ACAMAR

The Australia-China Consortium for Astrophysical Research (ACAMAR) is a joint Australia-China research centre between the Chinese Academy of Sciences, the Australian Department of Industry, Innovation and Science, and AAL to collaborate on areas of common interest within astronomy, astrophysics and cosmology.

Acamar (Eridani) is a bright naked-eye star visible from both Australia and China. Credit: ACAMAR.
ACAMAR5 delegates at the Healesville venue in Melbourne, April 2019. Credit: AAL.

Acamar (Eridani) is a bright naked-eye star visible from both Australia and China.

In Australia, ACAMAR aims to:

  • build upon existing arrangements
  • maximise the scientific return on investment in astronomy infrastructure;
  • develop human capital in the field of astronomy, and
  • enhance our common scientific understanding of the universe.

ACAMAR is currently supporting collaboration on projects connected with The Five-hundred-meter Aperture Spherical radio Telescope (FAST), SKA and Antarctic Astronomy, but is actively encouraging other opportunities and will facilitate collaborations in other large projects.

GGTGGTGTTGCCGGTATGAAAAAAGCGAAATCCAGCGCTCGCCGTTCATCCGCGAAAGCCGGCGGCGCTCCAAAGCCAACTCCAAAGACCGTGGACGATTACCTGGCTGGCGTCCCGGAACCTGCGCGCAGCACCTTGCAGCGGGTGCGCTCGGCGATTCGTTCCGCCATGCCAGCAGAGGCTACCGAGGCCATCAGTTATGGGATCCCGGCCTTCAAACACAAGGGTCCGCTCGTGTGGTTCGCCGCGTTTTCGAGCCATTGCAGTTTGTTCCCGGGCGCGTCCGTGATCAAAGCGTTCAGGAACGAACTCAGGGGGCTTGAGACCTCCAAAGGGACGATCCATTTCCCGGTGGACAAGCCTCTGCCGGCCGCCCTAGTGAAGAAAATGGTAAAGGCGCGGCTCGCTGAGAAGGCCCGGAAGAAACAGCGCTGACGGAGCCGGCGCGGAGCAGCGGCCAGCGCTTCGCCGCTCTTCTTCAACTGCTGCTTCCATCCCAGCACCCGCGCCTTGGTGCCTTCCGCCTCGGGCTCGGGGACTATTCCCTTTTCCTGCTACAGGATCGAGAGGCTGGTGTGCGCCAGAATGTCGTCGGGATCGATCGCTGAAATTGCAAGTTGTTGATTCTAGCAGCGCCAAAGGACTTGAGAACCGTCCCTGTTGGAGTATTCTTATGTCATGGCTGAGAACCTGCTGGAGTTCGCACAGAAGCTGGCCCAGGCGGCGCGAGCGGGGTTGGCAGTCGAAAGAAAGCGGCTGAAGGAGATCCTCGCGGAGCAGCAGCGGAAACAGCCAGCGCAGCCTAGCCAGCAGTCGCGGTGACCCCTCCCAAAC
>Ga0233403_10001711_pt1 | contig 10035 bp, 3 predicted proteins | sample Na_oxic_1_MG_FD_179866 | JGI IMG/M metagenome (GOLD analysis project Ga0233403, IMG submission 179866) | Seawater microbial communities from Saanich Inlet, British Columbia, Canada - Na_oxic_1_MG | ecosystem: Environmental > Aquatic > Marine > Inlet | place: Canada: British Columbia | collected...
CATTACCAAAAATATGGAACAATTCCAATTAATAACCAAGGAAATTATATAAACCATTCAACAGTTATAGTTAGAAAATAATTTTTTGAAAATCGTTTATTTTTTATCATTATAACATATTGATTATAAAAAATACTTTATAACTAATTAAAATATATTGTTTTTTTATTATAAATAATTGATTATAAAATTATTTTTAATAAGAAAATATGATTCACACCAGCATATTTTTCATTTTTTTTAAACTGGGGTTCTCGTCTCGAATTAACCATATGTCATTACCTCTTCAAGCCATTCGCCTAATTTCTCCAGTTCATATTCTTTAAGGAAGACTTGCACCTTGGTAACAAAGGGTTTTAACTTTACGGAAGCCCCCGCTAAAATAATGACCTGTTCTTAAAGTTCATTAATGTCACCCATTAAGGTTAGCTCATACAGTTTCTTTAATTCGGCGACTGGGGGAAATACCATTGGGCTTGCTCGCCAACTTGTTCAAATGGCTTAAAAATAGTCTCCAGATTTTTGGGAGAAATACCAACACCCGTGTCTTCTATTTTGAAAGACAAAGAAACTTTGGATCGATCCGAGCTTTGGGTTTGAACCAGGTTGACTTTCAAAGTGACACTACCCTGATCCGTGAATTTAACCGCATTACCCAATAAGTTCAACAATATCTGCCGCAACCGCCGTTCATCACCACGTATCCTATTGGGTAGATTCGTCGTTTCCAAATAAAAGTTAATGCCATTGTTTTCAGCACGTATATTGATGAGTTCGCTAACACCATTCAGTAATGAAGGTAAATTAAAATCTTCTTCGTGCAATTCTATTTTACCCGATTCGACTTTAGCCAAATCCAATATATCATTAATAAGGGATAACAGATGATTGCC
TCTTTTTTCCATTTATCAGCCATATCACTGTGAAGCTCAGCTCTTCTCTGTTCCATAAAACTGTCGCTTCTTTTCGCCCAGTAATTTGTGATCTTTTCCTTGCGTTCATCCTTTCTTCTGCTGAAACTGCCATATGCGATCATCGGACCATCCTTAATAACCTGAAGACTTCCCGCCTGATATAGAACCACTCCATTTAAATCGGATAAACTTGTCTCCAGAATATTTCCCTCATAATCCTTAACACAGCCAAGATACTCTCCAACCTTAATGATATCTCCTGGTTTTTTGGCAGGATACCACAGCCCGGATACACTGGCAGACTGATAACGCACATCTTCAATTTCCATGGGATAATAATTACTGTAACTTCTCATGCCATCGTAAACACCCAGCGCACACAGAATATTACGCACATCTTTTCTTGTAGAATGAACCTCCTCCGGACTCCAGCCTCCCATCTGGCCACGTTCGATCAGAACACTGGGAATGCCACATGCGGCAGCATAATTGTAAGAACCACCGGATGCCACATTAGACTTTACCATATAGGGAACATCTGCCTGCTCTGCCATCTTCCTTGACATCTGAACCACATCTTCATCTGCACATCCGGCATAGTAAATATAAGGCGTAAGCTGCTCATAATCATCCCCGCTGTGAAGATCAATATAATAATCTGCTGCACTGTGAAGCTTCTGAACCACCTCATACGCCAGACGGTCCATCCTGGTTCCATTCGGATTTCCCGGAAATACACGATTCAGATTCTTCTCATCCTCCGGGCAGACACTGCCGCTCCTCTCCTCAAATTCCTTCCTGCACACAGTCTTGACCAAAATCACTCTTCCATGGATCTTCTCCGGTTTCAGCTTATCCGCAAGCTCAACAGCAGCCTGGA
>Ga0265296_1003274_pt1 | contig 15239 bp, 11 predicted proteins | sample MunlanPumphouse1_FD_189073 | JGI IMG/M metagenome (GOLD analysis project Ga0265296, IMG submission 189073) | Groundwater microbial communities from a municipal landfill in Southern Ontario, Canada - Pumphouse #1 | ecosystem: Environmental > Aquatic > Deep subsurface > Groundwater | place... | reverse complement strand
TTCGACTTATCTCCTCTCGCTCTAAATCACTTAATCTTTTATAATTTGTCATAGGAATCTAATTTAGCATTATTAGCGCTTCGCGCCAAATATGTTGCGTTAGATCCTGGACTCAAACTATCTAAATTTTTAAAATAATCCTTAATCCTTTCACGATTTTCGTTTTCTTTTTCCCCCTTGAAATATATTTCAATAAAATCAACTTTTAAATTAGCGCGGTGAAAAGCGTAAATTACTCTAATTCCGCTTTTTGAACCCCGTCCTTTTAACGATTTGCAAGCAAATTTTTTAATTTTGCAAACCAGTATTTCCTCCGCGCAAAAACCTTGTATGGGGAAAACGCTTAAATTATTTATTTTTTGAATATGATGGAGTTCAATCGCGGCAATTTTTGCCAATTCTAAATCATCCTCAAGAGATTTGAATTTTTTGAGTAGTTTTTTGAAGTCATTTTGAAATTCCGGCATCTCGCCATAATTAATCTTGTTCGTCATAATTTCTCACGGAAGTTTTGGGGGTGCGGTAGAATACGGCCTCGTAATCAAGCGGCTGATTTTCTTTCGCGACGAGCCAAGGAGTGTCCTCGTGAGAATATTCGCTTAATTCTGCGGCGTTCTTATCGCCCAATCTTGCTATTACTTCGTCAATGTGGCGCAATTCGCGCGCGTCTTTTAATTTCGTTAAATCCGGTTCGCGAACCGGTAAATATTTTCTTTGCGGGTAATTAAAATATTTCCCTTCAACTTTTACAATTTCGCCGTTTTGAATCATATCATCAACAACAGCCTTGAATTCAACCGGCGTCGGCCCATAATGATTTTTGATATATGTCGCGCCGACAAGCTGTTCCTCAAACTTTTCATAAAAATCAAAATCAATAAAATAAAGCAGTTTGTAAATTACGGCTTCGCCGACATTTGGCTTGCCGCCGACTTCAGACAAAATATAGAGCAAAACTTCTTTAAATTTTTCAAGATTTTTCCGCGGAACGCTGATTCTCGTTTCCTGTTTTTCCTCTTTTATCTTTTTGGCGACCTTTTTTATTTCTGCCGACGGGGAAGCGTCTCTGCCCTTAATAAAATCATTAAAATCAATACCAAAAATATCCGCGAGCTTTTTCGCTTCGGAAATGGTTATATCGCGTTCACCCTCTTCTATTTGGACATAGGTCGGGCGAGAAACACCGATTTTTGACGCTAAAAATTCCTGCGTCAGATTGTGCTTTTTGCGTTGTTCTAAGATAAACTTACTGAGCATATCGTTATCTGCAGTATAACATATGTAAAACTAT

AAL took over responsibility for Australian operations of ACAMAR in early 2018, and since then ACAMAR has successfully managed the following events and projects:

  • the ACAMAR5 workshop in Melbourne (2019) and virtual ACAMAR6 workshop (2020).
  • the ACAMAR Astroinformatics School
  • the ACAMAR Visiting Fellowship Scheme
  • the ACAMAR SKA PhD Scholarship.

To date more than 20 Chinese PhD students have been awarded SKA Scholarships, allowing them to visit or enrol with selected Australian universities and research institutions. Almost half have completed their studies and two have received funding but are on hold due to COVID-19 travel restrictions. ACAMAR Australia is also working with Chinese counterparts to explore a new PhD scholarship scheme using the Chinese SKA fund.

ACAMAR Visiting Fellowships

The inaugural ACAMAR Visiting Fellowship scheme awarded five successful Chinese applicants to make extended visits to Australia and enhance collaborations on areas of common interest. Successful applicant Professor Di Li, Chief Scientist of the Radio Division at Chinese Academy of Sciences, visited Australia for a month in 2019, spending time at The University of Sydney, CSIRO Marsfield, and The University of Tasmania.